Sometimes we don’t realize how wrong we are without some help. A short scene where a manager and employee are talking. They work at a manufacturing company with a strong engineering department. I was playing around with conveying emotion. Not part of a larger piece.
She looked at him, her voice firm. “That would not be a wise choice.”
“Why not?” he asked.
“By choosing to communicate your version of the story about Malence, without getting evidence first, what do you think he will do?”
He sat back in his chair, looking somehow both defiant and unsure. “He would have to believe me,” he said.
“Why would he?” The pause between her words almost made it three separate sentences.
“I’ve been working for him for 3 years and he knows me. And its the truth!” The defiance was gaining the upper hand.
“Malence has worked for him for over 10 years. The boss knows him very well.” She paused and leaned forward. “Did you know that Malence has helped the company out of tough spots twice before doing the exact same thing you are accusing him of?”
“What?” The defiance was replaced by surprise.
“Yes, The first occasion was 7 years ago. We were losing market share to Warten. They had developed a new bearing set that was better than ours. Malence drafted another engineer and, together, they had come up with a brand new product that was beyond Warten. It was certainly beyond what we had. We got it into production and regained the market share.”
Before he had a chance to respond, she continued. “The second time was 5 years ago. A new motor type had come out and surprised us. None of our products worked with this new design and we were getting left behind. Malence drafted two other engineers this time and came up with a design that used parts of three different products we had at the time. A design, by the way, that added 23% to our revenue the first year.”
“Yeah, but he’s not doing that this time!”
Back on an even keel, her voice was calmer. “How do you know he isn’t?”
“He’s not, I just know. The man is predictable. He comes and goes on the same schedule. Eats lunch with the same people. And at the same time too. Now he is secretive, he’s not coming to lunch. He’s got to be doing something wrong! I saw him taking lab equipment home with him. That’s against the rules.”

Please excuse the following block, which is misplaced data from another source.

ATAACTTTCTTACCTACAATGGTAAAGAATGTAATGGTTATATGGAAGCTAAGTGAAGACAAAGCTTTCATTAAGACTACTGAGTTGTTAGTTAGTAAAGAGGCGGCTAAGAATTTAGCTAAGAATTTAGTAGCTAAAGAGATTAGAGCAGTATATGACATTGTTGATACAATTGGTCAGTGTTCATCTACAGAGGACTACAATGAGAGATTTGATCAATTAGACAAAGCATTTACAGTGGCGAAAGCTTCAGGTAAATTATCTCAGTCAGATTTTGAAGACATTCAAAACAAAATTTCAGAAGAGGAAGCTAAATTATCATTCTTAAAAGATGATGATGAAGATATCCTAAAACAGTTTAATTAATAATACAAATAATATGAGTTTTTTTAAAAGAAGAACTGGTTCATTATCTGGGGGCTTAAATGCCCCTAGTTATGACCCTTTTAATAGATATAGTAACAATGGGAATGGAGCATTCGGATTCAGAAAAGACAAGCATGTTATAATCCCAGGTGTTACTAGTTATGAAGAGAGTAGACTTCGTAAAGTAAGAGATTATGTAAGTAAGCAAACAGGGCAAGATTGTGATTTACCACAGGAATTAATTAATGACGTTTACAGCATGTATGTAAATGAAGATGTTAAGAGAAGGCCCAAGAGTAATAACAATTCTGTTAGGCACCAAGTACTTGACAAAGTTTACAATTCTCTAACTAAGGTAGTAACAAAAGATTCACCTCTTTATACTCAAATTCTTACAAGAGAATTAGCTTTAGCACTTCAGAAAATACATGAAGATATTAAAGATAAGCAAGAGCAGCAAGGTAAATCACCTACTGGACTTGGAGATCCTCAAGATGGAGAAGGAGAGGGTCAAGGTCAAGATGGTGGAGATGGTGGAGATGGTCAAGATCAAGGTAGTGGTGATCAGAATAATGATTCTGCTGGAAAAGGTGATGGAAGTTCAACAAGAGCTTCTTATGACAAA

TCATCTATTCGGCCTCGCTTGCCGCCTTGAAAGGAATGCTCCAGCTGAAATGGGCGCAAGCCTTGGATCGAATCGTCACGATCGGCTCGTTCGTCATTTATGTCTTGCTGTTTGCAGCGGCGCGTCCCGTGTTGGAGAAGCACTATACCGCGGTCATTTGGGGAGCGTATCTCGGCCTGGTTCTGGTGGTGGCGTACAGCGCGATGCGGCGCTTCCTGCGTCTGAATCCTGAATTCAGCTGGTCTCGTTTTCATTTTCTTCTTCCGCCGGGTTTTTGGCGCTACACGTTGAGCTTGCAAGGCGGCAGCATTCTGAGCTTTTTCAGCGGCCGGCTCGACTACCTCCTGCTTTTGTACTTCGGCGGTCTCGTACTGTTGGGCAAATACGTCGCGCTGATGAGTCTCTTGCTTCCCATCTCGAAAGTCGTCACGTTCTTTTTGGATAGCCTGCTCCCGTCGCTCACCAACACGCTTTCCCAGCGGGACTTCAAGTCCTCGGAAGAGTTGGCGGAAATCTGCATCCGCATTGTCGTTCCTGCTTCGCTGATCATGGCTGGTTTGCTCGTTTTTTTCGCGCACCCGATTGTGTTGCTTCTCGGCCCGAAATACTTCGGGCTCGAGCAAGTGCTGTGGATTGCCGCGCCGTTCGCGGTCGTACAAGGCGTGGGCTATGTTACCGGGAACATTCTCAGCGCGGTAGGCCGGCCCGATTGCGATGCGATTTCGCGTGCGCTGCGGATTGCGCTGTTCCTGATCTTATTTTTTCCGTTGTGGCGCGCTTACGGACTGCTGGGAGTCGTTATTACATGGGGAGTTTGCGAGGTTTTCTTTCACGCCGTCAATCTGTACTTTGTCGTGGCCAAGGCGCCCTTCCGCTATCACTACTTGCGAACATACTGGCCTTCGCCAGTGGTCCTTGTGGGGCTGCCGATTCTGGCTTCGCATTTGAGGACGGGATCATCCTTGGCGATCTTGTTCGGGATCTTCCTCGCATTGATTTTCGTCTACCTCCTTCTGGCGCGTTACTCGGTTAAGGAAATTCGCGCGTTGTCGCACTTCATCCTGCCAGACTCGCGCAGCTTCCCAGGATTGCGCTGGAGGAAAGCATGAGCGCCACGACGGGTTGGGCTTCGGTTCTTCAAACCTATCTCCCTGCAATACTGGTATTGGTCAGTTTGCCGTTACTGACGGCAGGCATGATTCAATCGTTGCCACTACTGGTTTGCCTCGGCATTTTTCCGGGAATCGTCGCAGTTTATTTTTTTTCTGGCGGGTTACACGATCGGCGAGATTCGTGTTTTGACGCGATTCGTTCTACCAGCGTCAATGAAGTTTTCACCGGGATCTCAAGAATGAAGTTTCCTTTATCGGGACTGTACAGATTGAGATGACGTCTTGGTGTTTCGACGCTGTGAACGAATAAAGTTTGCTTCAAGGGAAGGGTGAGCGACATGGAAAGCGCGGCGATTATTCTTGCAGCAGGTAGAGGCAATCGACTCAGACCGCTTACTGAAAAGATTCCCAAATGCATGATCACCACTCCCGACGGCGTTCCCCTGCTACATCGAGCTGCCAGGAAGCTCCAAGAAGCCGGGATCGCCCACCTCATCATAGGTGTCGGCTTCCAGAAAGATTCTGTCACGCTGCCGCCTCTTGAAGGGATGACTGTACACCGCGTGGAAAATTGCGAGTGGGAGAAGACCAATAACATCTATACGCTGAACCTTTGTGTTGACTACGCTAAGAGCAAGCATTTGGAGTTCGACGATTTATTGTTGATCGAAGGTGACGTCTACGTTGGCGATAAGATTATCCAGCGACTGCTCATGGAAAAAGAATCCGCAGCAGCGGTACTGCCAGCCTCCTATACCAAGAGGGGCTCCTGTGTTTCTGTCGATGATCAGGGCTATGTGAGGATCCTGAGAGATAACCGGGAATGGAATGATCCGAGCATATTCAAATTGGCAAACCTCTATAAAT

“Did you ask him about it?”
“No! He doesn’t like me.”
Now, it was her turn to be puzzled. “What makes you say that?”
He fidgeted in his seat a bit. “I don’t know. I just know he doesn’t.”
“That doesn’t make any sense. Malence gets along with everyone.”
She decided to take a different approach and just sat in silence, looking at him. Waiting him out to get him to say more.
Eventually the need to fill the silence cracked him first. “At the beginning, he was nice. He taught me a lot when I started. He always answered my questions. But he explained things more than I needed.” The defiance was starting to come back. “It was like he was trying to teach me more than I needed to get the job done. I just needed to know the answer and he would give me a 15 minute lecture.”
She kept looking at him with a neutral look on her face. It was becoming clear to her now what was happening. She needed him to talk a bit more for her to be sure.
“I’m mean, I appreciate that he was trying to teach me, but every single time? How am I supposed to learn that stuff and get my job done?”
“Do you know what happened to those engineers that he took into his skunk works?”
The question took him off guard. “No, I don’t.”
“Do the names Randing, Wistock, and Jones mean anything to you?”
His eyes widened as he recognized the names. “Of course, they’re the best. They’ve got a bunch of patents. No wonder Malence worked with them.”
“It isn’t that simple. In each case, the engineers he picked were good, but they didn’t rate the high marks they have today. They hadn’t been standouts like they are now.” She took a drink of her coffee. It wasn’t hot any more but that didn’t bother her.
She sighed. He wasn’t seeing it. “The month they spent with Malence was very intense and it helped them truly understand what they could do as engineers. I’ve talked with each of them about their experience and they all agree: working with Malence helped them take their engineering skills to the next level. He didn’t help them understand our products better, he didn’t teach them how to do mechanical design better, or how to use the software CADsystem better. He taught them how to approach problems. He taught them how to break the problem down. He taught them how to see where their own mind was limiting their options.”
His eyes narrowed. “Your telling me that working with Malence made them as good as they are?”
“Yes, that is exactly what I am telling you. So now you have a decision to make. You can go into the boss’s office and make a fool of yourself, or…”
“Or you can start listening to Malence. You might just learn something.”
“How do I do that? I said he doesn’t like me.”
“Tell me specifically what he does that leads you to believe that he ‘doesn’t like’ you.”
“Well..” he started. After a pause, like he was struggling for words, he continued. “When I go ask him something, he hardly says anything. Just gives me the answer and doesn’t say anything more. He acts like he is too busy for me.”
“Maybe he is,” she said kindly. He looked up at her, confused. “Weren’t you just telling me that he gave you long lectures that you didn’t want? How does that fit with not talking to you.”
“How should I know? I can’t read his mind,” he said.
“Let me make a suggestion that might explain both things. Maybe he wanted to teach you, like he has taught most of the other engineers at this company. Maybe he was giving you ‘lectures’, as you called them, to give you the background of a deeper understanding of the problem. Maybe he could tell that you weren’t interested and stopped teaching you.”
His indignant face slowly collapsed along with his shoulders and the rest of him as the realization hit.